I talked yesterday about one of the biggest mistakes most investors make.
That is, thinking that a stock’s recent “price discount” must certainly make it a “better value.” (A.k.a., a “buy” at a “good price.”)
But the sad truth is, buying recently “discounted” stocks is usually a losing strategy. That’s because weak stocks usually get weaker, not stronger.
And I have some eye-popping numbers to back up that claim.
Imagine for a minute that you’re limited to buying S&P 500 stocks. And that you can choose one of the following two investment strategies.
After sorting all 500 stocks in the S&P 500 index, based on their performance over the last quarter or so… you can either:
Buy the 50 Best Performing stocks… and hold them for a quarter or so.
Buy the 50 Worst Performing stocks… and hold them for a quarter or so.
We’ll call Option A, “buying the winners,” and Option B, “buying the losers.”
Although most investors don’t think they’re buying “losers,” they mistakenly think they’re buying “a nicely discounted stock.” That’s what Bill, our fictitious investor from yesterday’s story, thought when he decided to buy three stocks in late 2007, at “discounts” of 13%… 17%… and 40%.
Sure enough, the three stocks that Bill bought at a “discount” – Bed Bath & Beyond, American Airlines and E-Trade – were trading at even deeper discounts a few months later, as the stocks dropped a further 17%… 54%… and 65%, respectively, by March of 2008.
Simply put: “cheap” got cheaper (and Bill lost his shirt).
And this concept isn’t limited to a few cherry-picked examples. Take a look at three of the research studies I ran, all of which show the same trend: weak stocks get weaker.
Buying the losers (Bottom 50 S&P stocks) in late 2007 would have handed you an average loss of 17% by March 2008. Meanwhile, Top 50 stocks held up much better. Take a look:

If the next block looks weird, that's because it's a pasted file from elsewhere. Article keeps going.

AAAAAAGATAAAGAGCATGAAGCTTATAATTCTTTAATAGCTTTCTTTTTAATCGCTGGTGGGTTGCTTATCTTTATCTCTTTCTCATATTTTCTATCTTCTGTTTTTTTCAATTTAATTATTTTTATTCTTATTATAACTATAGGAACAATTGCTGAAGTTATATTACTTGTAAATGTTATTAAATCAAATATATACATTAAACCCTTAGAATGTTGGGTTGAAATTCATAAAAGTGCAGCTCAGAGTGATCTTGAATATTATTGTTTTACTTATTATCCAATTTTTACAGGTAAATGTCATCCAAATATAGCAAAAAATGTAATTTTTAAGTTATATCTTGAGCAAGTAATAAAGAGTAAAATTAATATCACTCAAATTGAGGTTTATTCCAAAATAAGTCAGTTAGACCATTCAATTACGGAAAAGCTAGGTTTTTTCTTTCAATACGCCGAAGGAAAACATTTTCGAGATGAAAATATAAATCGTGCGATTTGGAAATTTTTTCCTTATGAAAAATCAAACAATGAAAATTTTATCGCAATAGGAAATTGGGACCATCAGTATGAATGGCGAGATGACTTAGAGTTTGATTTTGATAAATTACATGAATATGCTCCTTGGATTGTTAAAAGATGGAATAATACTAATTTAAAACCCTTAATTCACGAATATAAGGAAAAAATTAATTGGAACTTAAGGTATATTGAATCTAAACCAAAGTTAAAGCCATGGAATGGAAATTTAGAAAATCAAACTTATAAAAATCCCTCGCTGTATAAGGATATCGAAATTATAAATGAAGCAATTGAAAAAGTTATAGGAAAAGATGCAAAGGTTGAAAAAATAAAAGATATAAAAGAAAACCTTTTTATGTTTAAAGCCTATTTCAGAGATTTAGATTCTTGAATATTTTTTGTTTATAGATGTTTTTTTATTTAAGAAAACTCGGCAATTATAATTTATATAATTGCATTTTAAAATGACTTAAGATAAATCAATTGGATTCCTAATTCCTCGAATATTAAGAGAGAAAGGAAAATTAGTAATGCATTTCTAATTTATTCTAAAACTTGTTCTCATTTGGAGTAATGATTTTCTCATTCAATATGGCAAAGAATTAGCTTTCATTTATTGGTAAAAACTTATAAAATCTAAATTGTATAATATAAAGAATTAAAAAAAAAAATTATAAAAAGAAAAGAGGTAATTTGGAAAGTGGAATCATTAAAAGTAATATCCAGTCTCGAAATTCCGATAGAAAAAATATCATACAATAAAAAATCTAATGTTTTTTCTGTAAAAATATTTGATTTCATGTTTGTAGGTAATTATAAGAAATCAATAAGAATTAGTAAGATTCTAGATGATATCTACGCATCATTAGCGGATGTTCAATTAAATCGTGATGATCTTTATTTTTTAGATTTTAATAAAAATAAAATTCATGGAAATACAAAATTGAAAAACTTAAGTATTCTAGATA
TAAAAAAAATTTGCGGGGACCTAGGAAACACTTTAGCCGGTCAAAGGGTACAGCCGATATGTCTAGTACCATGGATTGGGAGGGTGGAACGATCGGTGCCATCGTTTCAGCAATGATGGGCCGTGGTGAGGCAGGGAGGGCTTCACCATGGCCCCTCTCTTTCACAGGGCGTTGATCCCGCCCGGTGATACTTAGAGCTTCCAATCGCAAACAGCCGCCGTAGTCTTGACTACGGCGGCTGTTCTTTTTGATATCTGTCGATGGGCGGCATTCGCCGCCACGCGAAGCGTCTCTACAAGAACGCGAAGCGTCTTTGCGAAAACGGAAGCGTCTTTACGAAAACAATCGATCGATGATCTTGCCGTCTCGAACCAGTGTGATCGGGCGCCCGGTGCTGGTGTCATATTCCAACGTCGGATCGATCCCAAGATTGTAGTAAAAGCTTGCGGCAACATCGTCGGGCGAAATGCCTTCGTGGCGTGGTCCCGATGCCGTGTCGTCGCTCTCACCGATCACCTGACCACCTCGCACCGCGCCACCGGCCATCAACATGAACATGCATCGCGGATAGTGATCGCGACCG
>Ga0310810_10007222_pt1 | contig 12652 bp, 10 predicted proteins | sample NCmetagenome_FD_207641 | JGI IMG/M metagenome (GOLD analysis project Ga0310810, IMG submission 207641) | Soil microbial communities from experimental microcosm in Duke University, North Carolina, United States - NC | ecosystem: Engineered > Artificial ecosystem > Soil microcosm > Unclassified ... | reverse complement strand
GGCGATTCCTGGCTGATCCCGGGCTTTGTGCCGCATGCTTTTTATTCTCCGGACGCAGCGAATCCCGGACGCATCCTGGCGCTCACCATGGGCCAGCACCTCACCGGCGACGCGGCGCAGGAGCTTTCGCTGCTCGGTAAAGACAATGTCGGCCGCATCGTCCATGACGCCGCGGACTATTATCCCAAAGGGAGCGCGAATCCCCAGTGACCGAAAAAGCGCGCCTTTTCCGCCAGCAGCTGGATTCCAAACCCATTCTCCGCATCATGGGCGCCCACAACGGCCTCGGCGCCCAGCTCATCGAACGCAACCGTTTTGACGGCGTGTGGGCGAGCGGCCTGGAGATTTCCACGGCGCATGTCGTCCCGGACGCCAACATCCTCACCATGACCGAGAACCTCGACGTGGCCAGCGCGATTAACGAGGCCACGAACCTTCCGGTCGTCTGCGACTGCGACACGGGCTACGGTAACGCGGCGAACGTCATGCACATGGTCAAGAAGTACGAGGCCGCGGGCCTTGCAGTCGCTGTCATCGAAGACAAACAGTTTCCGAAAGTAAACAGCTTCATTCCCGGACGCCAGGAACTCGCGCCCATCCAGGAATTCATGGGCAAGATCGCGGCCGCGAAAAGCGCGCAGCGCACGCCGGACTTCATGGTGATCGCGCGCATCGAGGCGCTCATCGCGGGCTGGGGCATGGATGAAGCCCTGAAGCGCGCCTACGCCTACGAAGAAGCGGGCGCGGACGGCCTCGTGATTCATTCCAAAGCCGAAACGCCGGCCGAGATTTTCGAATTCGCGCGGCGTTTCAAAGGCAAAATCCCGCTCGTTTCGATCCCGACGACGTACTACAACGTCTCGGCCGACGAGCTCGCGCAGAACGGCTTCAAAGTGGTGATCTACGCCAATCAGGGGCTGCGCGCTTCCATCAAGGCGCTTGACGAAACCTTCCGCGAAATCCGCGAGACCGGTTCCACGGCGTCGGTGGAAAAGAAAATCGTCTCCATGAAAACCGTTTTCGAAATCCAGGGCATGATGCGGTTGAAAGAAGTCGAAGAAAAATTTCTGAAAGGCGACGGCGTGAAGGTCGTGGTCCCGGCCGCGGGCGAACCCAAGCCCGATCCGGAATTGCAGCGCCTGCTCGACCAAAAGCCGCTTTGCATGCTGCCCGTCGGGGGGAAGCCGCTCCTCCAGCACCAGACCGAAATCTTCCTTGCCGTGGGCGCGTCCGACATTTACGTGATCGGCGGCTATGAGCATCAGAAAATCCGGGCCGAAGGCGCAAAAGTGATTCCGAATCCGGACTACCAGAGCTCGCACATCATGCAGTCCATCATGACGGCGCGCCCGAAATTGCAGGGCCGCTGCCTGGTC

The same thing happened a few months later.
Buying the losers (Bottom 50 S&P stocks) in early 2008 (while thinking, “the worst must be over”) would have handed you an average loss of 16% by August 2008. Meanwhile, Top 50 stocks held their ground.
Clearly, buying “recently discounted” stocks in late 2007 and early 2008 was an awful strategy.
Now, fast forward to more recent times. The S&P 500 was trading at an all-time high in late July of last year. Naturally, investors were hesitant to “overpay” and instead looked for “good discounts.”
But again, buying recently discounted stocks (Bottom 50 S&P stocks) in late July turned out to be a terrible idea. Those stocks have fallen a further 20% since then… while Top 50 stocks have lost a milder 10%. Take a look:
I hope my message is becoming clear now:
Weak stocks tend to get weaker, not stronger!
That’s certainly true when you’re making your investment decisions on price alone. Remember, as Warren Buffett says: “Price is what you pay. Value is what you get.”
To truly understand what a stock is worth, you need to dig deeper into the company’s books.
That’s exactly what forensic account John Del Vecchio does – he unravels the “tricks” that companies use to try to fool investors.
And on January 28, he’ll show you some of these trade secrets in a special online exclusive that he’s prepared just for Dent Research. It’s called Earnings Exposed and airs at 4 p.m. (with a rebroadcast at 8 p.m. for those who can’t make the earlier showing).
Registration is required to participate though, so make sure to get your name on the VIP list.
You won’t want to miss this.
To good profits,
Adam O’Dell, CMT
Chief Investment Strategist, Dent Research